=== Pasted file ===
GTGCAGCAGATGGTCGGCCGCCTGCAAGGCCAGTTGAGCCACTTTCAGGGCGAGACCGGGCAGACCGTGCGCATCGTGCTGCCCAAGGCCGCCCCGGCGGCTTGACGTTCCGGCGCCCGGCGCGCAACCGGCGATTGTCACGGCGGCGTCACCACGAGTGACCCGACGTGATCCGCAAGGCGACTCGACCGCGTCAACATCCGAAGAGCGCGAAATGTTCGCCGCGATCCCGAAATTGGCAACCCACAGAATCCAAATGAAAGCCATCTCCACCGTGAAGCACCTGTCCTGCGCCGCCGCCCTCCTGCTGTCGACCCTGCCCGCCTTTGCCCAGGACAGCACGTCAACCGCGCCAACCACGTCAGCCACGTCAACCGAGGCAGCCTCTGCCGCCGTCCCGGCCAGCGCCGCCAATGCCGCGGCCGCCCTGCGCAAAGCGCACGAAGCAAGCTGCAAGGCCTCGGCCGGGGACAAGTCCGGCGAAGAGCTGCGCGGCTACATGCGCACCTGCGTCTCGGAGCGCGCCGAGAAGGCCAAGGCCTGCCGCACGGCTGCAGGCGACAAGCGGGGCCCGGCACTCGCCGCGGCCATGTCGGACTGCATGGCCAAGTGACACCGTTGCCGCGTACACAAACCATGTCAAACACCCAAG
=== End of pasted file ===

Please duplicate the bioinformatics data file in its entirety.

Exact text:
GTGCAGCAGATGGTCGGCCGCCTGCAAGGCCAGTTGAGCCACTTTCAGGGCGAGACCGGGCAGACCGTGCGCATCGTGCTGCCCAAGGCCGCCCCGGCGGCTTGACGTTCCGGCGCCCGGCGCGCAACCGGCGATTGTCACGGCGGCGTCACCACGAGTGACCCGACGTGATCCGCAAGGCGACTCGACCGCGTCAACATCCGAAGAGCGCGAAATGTTCGCCGCGATCCCGAAATTGGCAACCCACAGAATCCAAATGAAAGCCATCTCCACCGTGAAGCACCTGTCCTGCGCCGCCGCCCTCCTGCTGTCGACCCTGCCCGCCTTTGCCCAGGACAGCACGTCAACCGCGCCAACCACGTCAGCCACGTCAACCGAGGCAGCCTCTGCCGCCGTCCCGGCCAGCGCCGCCAATGCCGCGGCCGCCCTGCGCAAAGCGCACGAAGCAAGCTGCAAGGCCTCGGCCGGGGACAAGTCCGGCGAAGAGCTGCGCGGCTACATGCGCACCTGCGTCTCGGAGCGCGCCGAGAAGGCCAAGGCCTGCCGCACGGCTGCAGGCGACAAGCGGGGCCCGGCACTCGCCGCGGCCATGTCGGACTGCATGGCCAAGTGACACCGTTGCCGCGTACACAAACCATGTCAAACACCCAAG